Manganese citrate, manganese gluconate, manganese sulfate
Manganese is an element, but is referred to in nutritional terms as a mineral. Manganese is concentrated in the mitochondria of cells, and is most prevalent in bone, liver, pancreas, and kidney cells. The lower the serum levels of manganese, the more efficiently it is absorbed by the body.
Manganese is important for normal growth and development, but the minimal dietary requirement for manganese is easily met. Manganese is abundant in plants and grains.
Manganese is a structural component of several enzymes and also helps activate other enzymes. One important enzyme is manganese superoxide dismutase (MnSOD). This enzyme helps maintain mitochondrial and cell membranes by scavenging free radicals that can damage the lipids (fats) in the membrane.
Normal levels of manganese in the bloodstream are important for normal growth and development. In addition, the enzyme MnSOD acts as a powerful antioxidant by getting rid of free radicals that damage cell membranes.
Please note that this section reports on claims that have NOT yet been substantiated through scientific studies.
Manganese may help maintain normal bone density in post-menopausal women, potentially decreasing the risk for osteoporosis. Its use in osteoarthritis and rheumatoid arthritis has also been proposed. Research has shown that people with epilepsy often have low blood manganese levels. Manganese deficiency in rats has been linked to an increase in convulsions similar to those seen in epilepsy.
It has also been suggested that manganese plays a role in glucose tolerance. Maintaining an adequate dietary intake of manganese may be beneficial for people with diabetes.
Research is investigating the possibility that manganese can prevent some types of cancer.
There is no Recommended Dietary Allowance (RDA) or Dietary Reference Intake (DRI) for manganese. The Estimated Safe and Adequate Daily Dietary Intake (ESADDI) is 2 to 5 mg/day for adults; this amount is found in the average diet.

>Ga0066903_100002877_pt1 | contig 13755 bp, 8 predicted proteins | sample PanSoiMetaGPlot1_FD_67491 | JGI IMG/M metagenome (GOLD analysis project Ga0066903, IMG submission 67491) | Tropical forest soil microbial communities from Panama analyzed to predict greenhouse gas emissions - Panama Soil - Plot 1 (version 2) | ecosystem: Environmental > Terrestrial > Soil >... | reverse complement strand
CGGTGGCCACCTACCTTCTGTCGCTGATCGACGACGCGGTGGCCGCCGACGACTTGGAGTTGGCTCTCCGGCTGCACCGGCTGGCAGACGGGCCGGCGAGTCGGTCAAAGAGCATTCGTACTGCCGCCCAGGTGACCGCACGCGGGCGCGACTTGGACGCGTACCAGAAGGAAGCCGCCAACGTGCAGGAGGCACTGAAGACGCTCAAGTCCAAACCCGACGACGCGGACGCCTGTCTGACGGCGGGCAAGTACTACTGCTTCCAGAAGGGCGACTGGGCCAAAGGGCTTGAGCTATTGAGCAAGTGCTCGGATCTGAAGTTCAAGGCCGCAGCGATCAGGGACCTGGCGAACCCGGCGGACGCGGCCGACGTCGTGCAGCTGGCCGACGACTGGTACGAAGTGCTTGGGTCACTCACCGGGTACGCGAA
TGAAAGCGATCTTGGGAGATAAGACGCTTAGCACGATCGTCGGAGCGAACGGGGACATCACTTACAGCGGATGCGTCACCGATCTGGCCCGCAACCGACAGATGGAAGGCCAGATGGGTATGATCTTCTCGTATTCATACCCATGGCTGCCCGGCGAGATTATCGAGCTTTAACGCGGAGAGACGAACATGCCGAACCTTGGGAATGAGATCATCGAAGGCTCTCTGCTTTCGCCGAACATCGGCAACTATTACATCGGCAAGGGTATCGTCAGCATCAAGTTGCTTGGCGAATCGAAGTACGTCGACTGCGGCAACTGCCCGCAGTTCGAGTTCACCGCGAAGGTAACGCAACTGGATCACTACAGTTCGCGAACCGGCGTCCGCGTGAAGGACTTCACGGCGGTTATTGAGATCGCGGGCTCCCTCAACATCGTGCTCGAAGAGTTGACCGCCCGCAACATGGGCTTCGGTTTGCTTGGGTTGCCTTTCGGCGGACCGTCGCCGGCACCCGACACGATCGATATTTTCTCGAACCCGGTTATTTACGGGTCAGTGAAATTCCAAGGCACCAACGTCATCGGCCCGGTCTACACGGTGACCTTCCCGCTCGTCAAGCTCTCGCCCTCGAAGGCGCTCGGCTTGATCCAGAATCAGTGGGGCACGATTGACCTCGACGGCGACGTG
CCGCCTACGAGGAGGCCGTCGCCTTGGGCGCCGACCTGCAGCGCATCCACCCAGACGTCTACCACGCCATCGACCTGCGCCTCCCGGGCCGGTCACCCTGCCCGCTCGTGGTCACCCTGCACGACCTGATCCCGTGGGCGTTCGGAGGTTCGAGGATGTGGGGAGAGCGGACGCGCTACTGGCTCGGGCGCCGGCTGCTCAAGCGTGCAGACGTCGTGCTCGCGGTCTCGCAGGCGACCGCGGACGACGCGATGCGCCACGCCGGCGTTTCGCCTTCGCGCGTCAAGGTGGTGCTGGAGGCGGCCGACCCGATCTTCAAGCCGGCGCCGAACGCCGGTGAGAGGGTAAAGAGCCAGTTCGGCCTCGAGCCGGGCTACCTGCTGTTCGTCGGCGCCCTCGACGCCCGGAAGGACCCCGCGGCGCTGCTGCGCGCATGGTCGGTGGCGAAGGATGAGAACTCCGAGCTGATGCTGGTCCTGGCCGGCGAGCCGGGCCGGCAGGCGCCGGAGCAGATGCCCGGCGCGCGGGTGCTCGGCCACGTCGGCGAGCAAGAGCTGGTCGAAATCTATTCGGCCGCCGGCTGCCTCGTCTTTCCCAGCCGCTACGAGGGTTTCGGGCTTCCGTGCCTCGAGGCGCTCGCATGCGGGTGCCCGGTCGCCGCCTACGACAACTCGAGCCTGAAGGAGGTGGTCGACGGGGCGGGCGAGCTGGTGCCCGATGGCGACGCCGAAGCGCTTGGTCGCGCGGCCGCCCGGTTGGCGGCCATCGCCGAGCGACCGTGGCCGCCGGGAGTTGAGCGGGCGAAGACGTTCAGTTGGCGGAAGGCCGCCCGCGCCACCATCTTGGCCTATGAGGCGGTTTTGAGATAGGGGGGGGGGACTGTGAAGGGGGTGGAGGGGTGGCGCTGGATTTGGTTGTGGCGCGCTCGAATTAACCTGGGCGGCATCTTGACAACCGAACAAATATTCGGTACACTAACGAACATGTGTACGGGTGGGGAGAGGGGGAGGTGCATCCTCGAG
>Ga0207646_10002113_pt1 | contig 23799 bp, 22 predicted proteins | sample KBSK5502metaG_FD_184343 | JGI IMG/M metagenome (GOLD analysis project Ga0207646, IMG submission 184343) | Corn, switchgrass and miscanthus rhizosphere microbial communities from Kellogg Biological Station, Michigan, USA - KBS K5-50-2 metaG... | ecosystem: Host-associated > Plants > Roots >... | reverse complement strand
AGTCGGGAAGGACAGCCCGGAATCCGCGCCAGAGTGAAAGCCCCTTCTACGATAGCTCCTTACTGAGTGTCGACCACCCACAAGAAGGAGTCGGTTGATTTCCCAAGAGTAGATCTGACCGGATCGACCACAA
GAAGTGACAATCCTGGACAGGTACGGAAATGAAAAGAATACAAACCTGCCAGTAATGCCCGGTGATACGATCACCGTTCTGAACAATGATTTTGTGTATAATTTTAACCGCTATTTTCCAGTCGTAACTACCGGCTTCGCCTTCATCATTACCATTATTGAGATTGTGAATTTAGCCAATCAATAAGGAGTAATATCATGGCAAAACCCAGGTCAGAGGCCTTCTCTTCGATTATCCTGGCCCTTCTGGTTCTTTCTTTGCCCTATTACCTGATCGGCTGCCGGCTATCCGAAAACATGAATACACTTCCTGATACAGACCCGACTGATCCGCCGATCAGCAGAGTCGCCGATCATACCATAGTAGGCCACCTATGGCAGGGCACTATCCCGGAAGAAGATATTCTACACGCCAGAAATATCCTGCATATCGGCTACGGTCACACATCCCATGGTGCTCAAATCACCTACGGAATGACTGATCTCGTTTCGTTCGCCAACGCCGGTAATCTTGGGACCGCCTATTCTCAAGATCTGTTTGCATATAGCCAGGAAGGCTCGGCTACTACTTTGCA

Manganese is available as an individual supplement and as a component of some multivitamin-mineral formulas. Manganese supplements are available as manganese gluconate, manganese sulfate, or manganese citrate, although manganese gluconate may be less irritating to the stomach.
The best sources of manganese include whole grains and cereals, nuts and seeds, leafy vegetables, avocados, and seaweed. The manganese content of some of these foods is listed in the table below.
Wheat germ (1/4 cup)
Rye flour (dark, 1 cup)
Whole wheat flour (1 cup)
Seaweed (agar, dried, 3.5 oz)
Pecans (dried, 1 oz/ 31 nuts)
Spinach (boiled, cup)
Avocado (1 medium)
Manganese deficiency does not develop in humans unless manganese has been deliberately omitted from the diet. Manganese is abundant in plants and very adequately meets the body's low requirement for manganese. In fact, manganese is absorbed more efficiently when intake of manganese is low.
Symptoms of manganese deficiency are hard to identify but may include growth retardation (in young humans and animals), bone deformities (in animals), abnormal glucose levels, changes in glucose tolerance, and abnormal cholesterol levels. Other symptoms of deficiency may include a change in hair or beard color.
In animals, manganese deficiency leads to reproductive difficulties, abnormal muscle coordination in infant offspring, skeletal and cartilage abnormalities, and impaired glucose tolerance.
Signs of dietary manganese excess are hard to detect but include poor appetite, depressed growth, possible reproductive failure and anemia (because manganese competes with iron for absorption).
Serious effects have been documented in patients receiving total parenteral nutrition (TPN, or intravenous feeding) or in individuals with abnormal liver function who are taking oral supplements of manganese.
These effects include:
Impaired motor skills
Irreversible nerve damage with symptoms resembling Parkinson's disease
Manganese is extremely toxic when inhaled as manganese oxide from dust or fumes.
Some well water can also be contaminated with manganese.
People with liver dysfunction should avoid manganese supplements.
Women who are pregnant or breastfeeding should consult a physician before taking any mineral supplements.
Manganese competes with iron for absorption. Manganese absorption can be decreased by the presence of fiber, phytates, oxalic acid, calcium and phosphorus. It is inconclusive whether or not zinc and copper absorption may be decreased by manganese.
A relationship may exist between manganese and schizophrenia or other neuropsychiatric diseases. However, evidence remains theoretical that abnormal manganese metabolism may contribute to the onset of schizophrenia.
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